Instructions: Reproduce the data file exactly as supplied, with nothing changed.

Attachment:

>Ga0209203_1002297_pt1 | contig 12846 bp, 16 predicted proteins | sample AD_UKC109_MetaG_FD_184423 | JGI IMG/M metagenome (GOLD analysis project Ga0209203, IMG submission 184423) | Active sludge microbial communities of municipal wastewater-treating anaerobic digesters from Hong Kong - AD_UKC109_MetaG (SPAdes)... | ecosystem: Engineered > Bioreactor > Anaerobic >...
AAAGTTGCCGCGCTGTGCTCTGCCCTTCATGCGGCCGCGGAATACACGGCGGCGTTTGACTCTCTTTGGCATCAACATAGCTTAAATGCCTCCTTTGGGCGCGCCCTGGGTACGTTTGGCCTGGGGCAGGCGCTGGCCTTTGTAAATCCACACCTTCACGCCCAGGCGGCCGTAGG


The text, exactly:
>Ga0209203_1002297_pt1 | contig 12846 bp, 16 predicted proteins | sample AD_UKC109_MetaG_FD_184423 | JGI IMG/M metagenome (GOLD analysis project Ga0209203, IMG submission 184423) | Active sludge microbial communities of municipal wastewater-treating anaerobic digesters from Hong Kong - AD_UKC109_MetaG (SPAdes)... | ecosystem: Engineered > Bioreactor > Anaerobic >...
AAAGTTGCCGCGCTGTGCTCTGCCCTTCATGCGGCCGCGGAATACACGGCGGCGTTTGACTCTCTTTGGCATCAACATAGCTTAAATGCCTCCTTTGGGCGCGCCCTGGGTACGTTTGGCCTGGGGCAGGCGCTGGCCTTTGTAAATCCACACCTTCACGCCCAGGCGGCCGTAGG